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Apple's iPhone 16 screens are ready to go, except for iPhone 16 Pro Max

iPhone 16 Pro could have a reduced camera bump thanks to new build techniques

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While most of the screens for the iPhone 16 family are said to be in production, the manufacturers have yet to get approval for the displays that are going into the iPhone 16 Pro Max.

It's not a surprise that iPhone 16 screens are in the manufacturing pipeline already. Apple's regular partners in LG Display and Samsung are making screens for the family of devices.

BOE has reportedly been added for the non-Pro lineup, too.

But, according to a report by The Elec on Tuesday morning, Apple's approval of screens for the iPhone 16 Pro Max has not yet happened. If the report is accurate, this approval will be a bit later than historically normal for Apple's larger-format Pro Phone.

The report claims that approval is expected in the end of May for Samsung, and the middle of June for LG. BOE is not expected to participate in iPhone 16 Pro screen production at all.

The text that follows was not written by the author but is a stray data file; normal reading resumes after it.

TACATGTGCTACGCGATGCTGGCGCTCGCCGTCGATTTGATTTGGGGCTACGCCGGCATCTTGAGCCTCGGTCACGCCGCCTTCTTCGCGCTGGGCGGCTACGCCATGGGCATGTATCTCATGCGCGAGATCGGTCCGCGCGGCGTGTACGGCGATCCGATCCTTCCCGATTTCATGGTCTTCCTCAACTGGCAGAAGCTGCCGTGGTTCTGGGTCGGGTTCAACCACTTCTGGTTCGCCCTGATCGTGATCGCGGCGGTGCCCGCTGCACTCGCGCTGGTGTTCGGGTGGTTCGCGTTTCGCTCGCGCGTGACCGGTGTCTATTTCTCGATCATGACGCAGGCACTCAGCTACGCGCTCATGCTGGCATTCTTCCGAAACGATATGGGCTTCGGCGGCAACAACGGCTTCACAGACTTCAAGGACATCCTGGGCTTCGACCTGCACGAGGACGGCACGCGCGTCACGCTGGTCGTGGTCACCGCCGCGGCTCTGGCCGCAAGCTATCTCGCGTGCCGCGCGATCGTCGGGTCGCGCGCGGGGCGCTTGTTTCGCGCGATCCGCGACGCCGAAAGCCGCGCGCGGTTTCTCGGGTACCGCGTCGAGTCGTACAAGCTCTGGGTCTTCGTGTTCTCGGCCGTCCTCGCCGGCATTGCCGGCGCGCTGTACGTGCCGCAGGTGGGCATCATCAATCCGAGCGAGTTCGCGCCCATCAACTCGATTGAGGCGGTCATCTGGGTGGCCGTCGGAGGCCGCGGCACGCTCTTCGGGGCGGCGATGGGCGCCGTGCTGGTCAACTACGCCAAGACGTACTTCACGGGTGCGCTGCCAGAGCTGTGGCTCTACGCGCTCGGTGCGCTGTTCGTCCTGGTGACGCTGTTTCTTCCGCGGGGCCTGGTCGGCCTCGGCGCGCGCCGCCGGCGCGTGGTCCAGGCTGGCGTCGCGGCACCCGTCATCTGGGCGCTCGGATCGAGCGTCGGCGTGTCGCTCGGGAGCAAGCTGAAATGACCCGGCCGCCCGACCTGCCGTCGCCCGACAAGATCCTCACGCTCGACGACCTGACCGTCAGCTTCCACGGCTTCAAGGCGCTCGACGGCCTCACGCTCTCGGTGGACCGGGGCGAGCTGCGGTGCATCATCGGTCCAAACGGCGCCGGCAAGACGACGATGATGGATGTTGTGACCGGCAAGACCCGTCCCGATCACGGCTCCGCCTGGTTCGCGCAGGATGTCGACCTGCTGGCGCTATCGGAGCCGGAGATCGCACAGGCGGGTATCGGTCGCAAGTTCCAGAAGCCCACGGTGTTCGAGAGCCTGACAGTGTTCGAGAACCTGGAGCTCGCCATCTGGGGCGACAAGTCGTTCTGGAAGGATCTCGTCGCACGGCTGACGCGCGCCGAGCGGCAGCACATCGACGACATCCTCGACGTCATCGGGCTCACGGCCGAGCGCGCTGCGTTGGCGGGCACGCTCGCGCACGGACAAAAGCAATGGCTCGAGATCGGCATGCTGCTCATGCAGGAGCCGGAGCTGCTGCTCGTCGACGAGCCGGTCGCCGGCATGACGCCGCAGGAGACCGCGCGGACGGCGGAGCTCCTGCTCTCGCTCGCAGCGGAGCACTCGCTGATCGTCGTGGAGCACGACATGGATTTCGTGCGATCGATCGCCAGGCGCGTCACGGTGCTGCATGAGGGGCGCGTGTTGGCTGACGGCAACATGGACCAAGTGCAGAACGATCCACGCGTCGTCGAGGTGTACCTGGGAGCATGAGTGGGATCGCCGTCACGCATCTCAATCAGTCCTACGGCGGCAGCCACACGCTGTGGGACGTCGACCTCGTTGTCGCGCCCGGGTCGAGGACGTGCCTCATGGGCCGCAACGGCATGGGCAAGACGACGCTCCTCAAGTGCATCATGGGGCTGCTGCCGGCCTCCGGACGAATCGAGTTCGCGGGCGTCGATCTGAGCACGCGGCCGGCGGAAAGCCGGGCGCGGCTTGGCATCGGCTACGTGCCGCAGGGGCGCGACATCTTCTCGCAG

OLED screens for smartphones are cut out of a larger sheet, and affixed to display electronics. It's not clear why the production line is fine now for the iPhone 16 Pro, but not the iPhone 16 Pro Max, which historically is just a larger version of the former.

There have been no rumors about the iPhone 16 Pro Max getting a dual-layer OLED, like what's used in the iPad Pro.

Both pro phones in the lineup will allegedly get a bump up in size. The iPhone 16 Pro will boast a 6.27-inch display (159.31 mm). The iPhone 16 Pro Max comes in at 6.85 inches (174.06 mm). Bezels are rumored to be thinner as well.

The iPhone 16 Pro line is also expected to have typical maximum brightness of 1,200 nits, and a peak HDR brightness of 1,600 nits.

If that rumor is taken at face value, this would mean an increase of 200 nits from the typical max brightness of the iPhone 15 Pro. The 1,600 nits for peak HDR content would match the current Pro models.

The Elec has decent hooks inside Apple's supply chain, and generally provides good information. It is less accurate when it comes to interpreting that data into concrete timetables for Apple's plans. Tuesday's report is probably accurate as it pertains to approval, but it's not clear that there will be impacts to traditional delivery times, as the original report suggests.